There’s no doubt that Huawei has lifted its game. You just have to look at the recent Mate7 (review) and G7 (review) to see that the company is far from where it was a mere two years ago. The big local launch of the P8 flagship clearly demonstrated that Huawei has something to prove, and prove they did indeed.
Look at that body
We were big fans of the previous P7 smartphone, providing a full HD screen in a 5” body, with a no nonsense approach to getting the job done. Huawei had to up the stakes, and they did so with an aluminium unibody design that’s 6.4 mm thick on the P8. It officially places the phone in the big league, alongside the HTC H9 One (review) and the Apple iPhone 6. Everything on the P8 looks well-crafted and doesn’t feel flimsy, although the plastic strips at the back both at the top and the bottom do detract from aesthetics.
Screen size is also upped to 5.2”, although the IPS-Neo display got stuck with a 1080x1920 resolution as per the previous 5” model, registering a 424 ppi pixel density. A very thin bezel marks the side, which might look good but provided some unintended touches by my thumb when stretching for a far corner of the unit. To combat this you can use the one handed layout, with a swipe across the bottom resizing the viewable screen to a more manageable size. As can be expected though, the screen looked smart and provided a good movie watching or browsing experience.
The glam cam
Another notable step up from the P7 is in camera quality. Low light performance provided far clearer images, while in general the 13 MP main camera offered strong photo quality. For the most part autofocus was on song (although not always that quick), but Huawei still need to work on shutter lag. Once again the P8 provides a “beauty level” adjuster when taking selfies with the 8 MP front camera. It smoothes over blemishes and skin imperfections, although we would recommend using it in moderation unless you want a Barbie doll look. (See sample photos at the bottom)
Where Huawei really impressed is with the Light painting features it incorporated. Ever seen those photos where a creative photographer used light to paint a photo? You can do it on a DSLR, but the process remains a hassle since you never know how the final image will turn out. On the P8 you can actually see how your image is progressing on-screen, allowing you to decide when to stop. It also offered “Silky water” for velvety waterfalls and “Tail light tracking” for capture moving car images at night.
Processor not there yet
If there is one thing Huawei haven’t managed yet, it is bringing the processing power to compete with the likes of Samsung and Sony. The Hisilicon Kirin 930, eight core 64-bit, 2.0 GHz chipset along with 3 GB of RAM make the phone experience a pleasant one, since there is not much delay in things like scrolling through photos and screens. But it doesn’t do well when going head to head with the big boys in benchmarking, scoring 44 108 compared to the 71 022 of the Samsung S6, or the HTC One M8’s 53 425 on AnTuTu.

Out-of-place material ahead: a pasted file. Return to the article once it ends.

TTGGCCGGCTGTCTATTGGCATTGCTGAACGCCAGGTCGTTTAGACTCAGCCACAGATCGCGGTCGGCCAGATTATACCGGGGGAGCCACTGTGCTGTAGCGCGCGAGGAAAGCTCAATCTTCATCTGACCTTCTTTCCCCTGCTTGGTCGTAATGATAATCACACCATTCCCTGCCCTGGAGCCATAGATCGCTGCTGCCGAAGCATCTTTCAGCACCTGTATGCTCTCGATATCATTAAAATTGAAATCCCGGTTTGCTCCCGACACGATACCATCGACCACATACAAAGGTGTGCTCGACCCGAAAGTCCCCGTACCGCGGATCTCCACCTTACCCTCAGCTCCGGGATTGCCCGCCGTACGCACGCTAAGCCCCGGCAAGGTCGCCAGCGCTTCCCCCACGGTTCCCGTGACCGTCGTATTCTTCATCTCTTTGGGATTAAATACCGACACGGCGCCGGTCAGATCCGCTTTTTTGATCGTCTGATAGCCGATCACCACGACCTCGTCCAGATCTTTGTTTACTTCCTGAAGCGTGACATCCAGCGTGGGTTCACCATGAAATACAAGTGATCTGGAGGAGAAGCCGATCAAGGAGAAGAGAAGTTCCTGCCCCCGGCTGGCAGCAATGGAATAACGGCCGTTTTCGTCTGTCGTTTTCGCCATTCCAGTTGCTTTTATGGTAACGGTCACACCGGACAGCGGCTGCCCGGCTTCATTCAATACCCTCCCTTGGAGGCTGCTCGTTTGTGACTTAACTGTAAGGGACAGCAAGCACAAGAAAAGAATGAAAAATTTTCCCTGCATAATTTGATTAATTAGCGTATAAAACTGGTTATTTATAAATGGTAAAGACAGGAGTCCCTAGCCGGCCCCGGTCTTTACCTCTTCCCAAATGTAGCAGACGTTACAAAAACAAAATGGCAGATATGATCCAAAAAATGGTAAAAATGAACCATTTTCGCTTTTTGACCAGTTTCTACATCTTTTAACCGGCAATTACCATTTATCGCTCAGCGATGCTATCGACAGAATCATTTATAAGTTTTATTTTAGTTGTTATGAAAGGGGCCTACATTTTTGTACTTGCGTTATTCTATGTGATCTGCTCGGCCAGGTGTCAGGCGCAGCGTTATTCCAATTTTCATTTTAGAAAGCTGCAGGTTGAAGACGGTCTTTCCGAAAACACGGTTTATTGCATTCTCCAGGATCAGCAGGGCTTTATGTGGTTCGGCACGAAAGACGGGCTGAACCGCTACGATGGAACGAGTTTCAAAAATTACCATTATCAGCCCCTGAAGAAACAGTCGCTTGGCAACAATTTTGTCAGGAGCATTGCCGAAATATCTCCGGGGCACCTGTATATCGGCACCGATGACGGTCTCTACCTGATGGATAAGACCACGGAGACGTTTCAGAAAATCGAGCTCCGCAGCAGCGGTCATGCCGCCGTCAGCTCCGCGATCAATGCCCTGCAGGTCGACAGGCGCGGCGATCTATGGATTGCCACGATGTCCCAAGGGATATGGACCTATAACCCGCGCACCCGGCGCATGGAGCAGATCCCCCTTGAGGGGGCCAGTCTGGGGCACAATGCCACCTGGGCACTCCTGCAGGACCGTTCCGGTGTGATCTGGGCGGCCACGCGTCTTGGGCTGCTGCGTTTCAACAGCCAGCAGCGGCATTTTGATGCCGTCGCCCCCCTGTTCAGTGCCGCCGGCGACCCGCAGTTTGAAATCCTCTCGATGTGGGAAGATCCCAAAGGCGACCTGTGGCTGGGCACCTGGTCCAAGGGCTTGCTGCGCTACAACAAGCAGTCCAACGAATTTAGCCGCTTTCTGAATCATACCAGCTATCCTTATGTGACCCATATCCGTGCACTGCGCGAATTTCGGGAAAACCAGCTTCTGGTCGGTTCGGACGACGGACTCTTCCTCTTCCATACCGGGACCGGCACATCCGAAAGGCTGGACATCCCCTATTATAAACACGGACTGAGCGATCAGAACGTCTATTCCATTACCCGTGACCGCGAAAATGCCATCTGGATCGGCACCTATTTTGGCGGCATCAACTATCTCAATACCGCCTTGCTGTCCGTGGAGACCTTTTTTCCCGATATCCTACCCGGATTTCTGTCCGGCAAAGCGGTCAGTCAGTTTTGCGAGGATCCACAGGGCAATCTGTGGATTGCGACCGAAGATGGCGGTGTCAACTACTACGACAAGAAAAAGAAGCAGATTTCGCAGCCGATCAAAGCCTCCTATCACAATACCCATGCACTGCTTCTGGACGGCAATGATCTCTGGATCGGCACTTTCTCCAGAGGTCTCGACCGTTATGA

Huawei did well to improve on the speaker from the P7, with the P8 being much louder without becoming distorted. This allowed me to conduct conversations on speakerphone without hassles and listen to podcasts while conducting chores. While the speaker might be better, the battery life is not, with the device’s 2680 mAh battery providing about two hours less than received on the P7. If you are going to browse a lot or play games, you better have a charger ready.
The P8 includes 16 GB of onboard storage, plus the option to expand this via microSD card (unlike other phones, we are looking at you Samsung Galaxy S6). This is a feature I find very useful, especially if you are fond of taking photos, since the 13 MP photo file sizes tend to fill up storage quickly.
Huawei’s best yet
Ultimately the P8 is Huawei’s best phone to date, showing the company didn’t make it this far just by fluke. It’s a flagship that can stand toe to toe with the best on offer, except perhaps on processor strength. The P8’s biggest trick, however, doesn’t come from the phone itself, but from the warranty on offer in South Africa, called Huawei Select. Much like Samsung's ADH this warranty provides free screen and water damage repair for a 24 month period. This can be used either as one of each, two screen repairs, or two water damage repairs. It’s a valuable trick Samsung had up its sleeve which I’m happy to see other manufacturers are now also incorporating.
At R8 000 compared to the R6 700 of the Huawei P7, the phone is a bit more expensive, but it’s still a far way off the likes of Samsung and Apple’s flagship. If you haven’t considered Huawei before, the P8 provides ample reason to do so now.